1. David Nobbs

        Thanks for pointing me to this fine video essay that has re-invigorated my interest in channeling Thomas Frank’s work on populism and how to address the needs of our rapidly expanding precariat.
        Also, not a complete surprise as a recent Ipsos Poll found 61% of Millenials in Canada were supportive.

      2. Aumua

        Wolff’s been on fire lately with some of his videos. Excellent meta, high level leftist analysis and opinion. Some of them have been like road maps for me that just keep guiding and illuminating the terrain well beyond their publishing.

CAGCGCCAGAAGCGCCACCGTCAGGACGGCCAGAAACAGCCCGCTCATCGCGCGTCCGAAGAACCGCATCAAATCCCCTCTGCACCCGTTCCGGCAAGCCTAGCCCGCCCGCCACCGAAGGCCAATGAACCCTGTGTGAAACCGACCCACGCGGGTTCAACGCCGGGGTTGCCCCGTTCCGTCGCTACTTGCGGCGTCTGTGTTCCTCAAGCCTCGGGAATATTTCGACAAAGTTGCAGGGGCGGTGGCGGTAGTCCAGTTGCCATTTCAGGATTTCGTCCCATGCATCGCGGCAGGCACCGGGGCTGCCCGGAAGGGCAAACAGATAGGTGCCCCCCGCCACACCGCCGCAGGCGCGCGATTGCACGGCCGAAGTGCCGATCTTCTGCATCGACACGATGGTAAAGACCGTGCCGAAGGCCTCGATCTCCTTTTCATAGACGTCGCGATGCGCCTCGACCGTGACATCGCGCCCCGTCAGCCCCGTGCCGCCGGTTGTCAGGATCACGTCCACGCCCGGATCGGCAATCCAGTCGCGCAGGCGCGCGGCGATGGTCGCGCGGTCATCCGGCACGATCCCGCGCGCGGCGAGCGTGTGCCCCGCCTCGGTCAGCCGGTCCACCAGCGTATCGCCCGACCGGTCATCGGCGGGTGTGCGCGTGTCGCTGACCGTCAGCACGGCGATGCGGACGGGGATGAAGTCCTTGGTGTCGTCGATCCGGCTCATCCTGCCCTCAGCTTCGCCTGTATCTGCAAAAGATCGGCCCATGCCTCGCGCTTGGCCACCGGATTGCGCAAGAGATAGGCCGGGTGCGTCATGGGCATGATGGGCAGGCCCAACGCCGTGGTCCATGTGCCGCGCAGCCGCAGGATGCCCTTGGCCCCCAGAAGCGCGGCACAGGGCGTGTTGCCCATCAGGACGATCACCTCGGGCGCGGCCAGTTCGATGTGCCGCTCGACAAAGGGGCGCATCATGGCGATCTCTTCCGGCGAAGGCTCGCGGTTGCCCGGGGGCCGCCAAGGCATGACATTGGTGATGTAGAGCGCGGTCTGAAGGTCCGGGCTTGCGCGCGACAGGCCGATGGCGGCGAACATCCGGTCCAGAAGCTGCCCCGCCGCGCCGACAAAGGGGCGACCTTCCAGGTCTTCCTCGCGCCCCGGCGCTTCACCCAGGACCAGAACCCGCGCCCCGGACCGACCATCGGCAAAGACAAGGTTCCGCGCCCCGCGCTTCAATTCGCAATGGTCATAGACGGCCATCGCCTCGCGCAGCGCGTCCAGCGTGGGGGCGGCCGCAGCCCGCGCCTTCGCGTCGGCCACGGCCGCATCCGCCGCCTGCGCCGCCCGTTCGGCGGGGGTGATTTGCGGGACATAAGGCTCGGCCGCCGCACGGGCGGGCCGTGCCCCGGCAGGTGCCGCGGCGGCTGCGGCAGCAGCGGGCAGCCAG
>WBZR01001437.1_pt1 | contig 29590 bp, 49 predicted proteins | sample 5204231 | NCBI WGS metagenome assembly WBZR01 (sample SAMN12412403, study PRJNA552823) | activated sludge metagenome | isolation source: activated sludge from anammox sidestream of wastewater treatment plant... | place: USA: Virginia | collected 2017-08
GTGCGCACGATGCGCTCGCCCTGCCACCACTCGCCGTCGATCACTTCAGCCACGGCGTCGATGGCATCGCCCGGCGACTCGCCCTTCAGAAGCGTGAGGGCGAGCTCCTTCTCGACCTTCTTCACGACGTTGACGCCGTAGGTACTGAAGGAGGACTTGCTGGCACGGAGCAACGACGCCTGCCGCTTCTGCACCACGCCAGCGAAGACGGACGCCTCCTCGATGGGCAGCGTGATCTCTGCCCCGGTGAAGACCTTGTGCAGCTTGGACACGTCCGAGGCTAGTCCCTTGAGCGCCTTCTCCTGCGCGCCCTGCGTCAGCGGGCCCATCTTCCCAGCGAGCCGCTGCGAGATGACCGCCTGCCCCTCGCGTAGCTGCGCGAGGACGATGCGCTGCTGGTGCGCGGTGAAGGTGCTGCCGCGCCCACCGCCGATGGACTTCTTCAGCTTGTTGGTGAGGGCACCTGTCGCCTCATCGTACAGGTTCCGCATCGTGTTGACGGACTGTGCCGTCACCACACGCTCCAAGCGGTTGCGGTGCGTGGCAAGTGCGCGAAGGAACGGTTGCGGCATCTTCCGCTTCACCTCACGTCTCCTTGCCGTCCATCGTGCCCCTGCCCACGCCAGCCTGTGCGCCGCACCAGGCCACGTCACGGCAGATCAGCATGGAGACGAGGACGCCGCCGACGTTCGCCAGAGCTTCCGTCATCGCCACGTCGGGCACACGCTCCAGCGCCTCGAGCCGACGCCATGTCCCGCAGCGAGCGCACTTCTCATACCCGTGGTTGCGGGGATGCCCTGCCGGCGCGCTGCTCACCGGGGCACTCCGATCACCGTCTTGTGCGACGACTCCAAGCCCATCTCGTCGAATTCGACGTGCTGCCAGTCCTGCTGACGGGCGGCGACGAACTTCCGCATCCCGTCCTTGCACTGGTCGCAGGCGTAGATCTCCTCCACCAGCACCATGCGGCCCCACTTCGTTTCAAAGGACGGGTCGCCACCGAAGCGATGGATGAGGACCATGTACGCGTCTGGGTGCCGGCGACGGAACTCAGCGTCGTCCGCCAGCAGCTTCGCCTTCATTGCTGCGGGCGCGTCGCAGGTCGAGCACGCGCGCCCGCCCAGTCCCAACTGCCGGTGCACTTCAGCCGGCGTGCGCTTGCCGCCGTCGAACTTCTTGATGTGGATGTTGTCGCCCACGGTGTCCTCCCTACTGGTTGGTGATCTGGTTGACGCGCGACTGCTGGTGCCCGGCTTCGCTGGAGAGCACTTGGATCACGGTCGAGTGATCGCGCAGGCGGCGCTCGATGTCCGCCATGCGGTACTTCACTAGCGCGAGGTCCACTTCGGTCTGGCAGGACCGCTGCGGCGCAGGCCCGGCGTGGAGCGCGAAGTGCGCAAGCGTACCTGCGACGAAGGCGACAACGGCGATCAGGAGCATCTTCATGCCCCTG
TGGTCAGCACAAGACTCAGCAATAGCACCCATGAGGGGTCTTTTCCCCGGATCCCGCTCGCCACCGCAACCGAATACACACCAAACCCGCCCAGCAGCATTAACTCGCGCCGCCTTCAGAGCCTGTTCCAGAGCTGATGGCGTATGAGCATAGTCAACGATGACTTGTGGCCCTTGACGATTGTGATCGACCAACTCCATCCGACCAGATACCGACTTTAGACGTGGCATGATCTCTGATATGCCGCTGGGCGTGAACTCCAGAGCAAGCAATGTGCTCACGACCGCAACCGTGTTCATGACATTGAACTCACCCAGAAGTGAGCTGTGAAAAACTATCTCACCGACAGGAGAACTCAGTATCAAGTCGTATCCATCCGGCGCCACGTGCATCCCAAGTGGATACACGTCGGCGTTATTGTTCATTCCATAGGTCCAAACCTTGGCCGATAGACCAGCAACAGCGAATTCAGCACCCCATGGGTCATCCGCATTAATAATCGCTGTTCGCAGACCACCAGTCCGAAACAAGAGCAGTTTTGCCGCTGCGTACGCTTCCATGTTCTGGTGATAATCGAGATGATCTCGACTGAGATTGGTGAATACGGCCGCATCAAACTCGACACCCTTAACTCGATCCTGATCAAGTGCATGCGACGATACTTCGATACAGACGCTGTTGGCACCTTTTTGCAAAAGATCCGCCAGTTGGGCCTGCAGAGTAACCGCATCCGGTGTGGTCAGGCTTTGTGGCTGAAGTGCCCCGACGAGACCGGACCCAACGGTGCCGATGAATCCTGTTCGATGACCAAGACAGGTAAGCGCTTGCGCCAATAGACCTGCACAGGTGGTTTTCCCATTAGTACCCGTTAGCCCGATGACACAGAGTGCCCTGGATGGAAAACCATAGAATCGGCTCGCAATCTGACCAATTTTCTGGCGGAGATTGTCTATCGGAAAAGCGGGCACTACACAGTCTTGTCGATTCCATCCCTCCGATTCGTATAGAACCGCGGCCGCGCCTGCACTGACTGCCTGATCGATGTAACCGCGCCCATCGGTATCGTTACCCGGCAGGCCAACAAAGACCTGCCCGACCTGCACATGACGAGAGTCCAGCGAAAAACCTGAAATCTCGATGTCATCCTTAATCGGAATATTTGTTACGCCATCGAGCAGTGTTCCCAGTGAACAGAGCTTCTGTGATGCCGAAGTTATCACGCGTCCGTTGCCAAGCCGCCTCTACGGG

5. Maritimer

      At the end of the day, Prime Injector Trudeau acts on behalf of convicted criminal organizations Pfizer, AZ and JJ. Canada supports and pays these criminal organizations. The Police now act as enforcers for these criminal organizations. You are the Other if you do not wish to aid, abet and consort with criminals. Al Capone, John Gotti would not believe it. Further, some Canadians are apparently quite comfortable with this relationship.

      In other abusive Canadian news:

      “Elections Canada says it will be conducting a probe after it was revealed earlier this month that nearly 205,000 mail-in ballots went uncounted during the 2021 federal election.”

      Those ballots could have been very decisive in swing constituencies and denied the Prime Injector his minority Government. Lost ballots, sound familiar.?

      Woe Canada!

    6. jrkrideau